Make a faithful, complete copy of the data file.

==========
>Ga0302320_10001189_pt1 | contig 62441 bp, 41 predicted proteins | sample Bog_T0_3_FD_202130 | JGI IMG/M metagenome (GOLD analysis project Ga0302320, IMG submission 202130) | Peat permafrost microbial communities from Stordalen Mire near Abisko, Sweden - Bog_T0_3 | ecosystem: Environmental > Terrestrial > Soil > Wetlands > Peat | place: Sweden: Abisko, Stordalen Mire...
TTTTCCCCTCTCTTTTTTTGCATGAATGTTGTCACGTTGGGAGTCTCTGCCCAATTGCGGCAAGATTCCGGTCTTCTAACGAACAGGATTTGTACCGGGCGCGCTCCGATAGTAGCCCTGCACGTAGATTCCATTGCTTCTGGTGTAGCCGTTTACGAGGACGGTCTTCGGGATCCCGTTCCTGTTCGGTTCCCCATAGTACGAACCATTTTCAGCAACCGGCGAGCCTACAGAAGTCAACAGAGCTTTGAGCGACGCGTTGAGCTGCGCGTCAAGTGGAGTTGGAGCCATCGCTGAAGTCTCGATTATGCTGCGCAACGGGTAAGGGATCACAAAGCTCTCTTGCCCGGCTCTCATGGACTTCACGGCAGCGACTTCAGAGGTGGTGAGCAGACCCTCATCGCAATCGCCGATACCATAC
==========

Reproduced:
>Ga0302320_10001189_pt1 | contig 62441 bp, 41 predicted proteins | sample Bog_T0_3_FD_202130 | JGI IMG/M metagenome (GOLD analysis project Ga0302320, IMG submission 202130) | Peat permafrost microbial communities from Stordalen Mire near Abisko, Sweden - Bog_T0_3 | ecosystem: Environmental > Terrestrial > Soil > Wetlands > Peat | place: Sweden: Abisko, Stordalen Mire...
TTTTCCCCTCTCTTTTTTTGCATGAATGTTGTCACGTTGGGAGTCTCTGCCCAATTGCGGCAAGATTCCGGTCTTCTAACGAACAGGATTTGTACCGGGCGCGCTCCGATAGTAGCCCTGCACGTAGATTCCATTGCTTCTGGTGTAGCCGTTTACGAGGACGGTCTTCGGGATCCCGTTCCTGTTCGGTTCCCCATAGTACGAACCATTTTCAGCAACCGGCGAGCCTACAGAAGTCAACAGAGCTTTGAGCGACGCGTTGAGCTGCGCGTCAAGTGGAGTTGGAGCCATCGCTGAAGTCTCGATTATGCTGCGCAACGGGTAAGGGATCACAAAGCTCTCTTGCCCGGCTCTCATGGACTTCACGGCAGCGACTTCAGAGGTGGTGAGCAGACCCTCATCGCAATCGCCGATACCATAC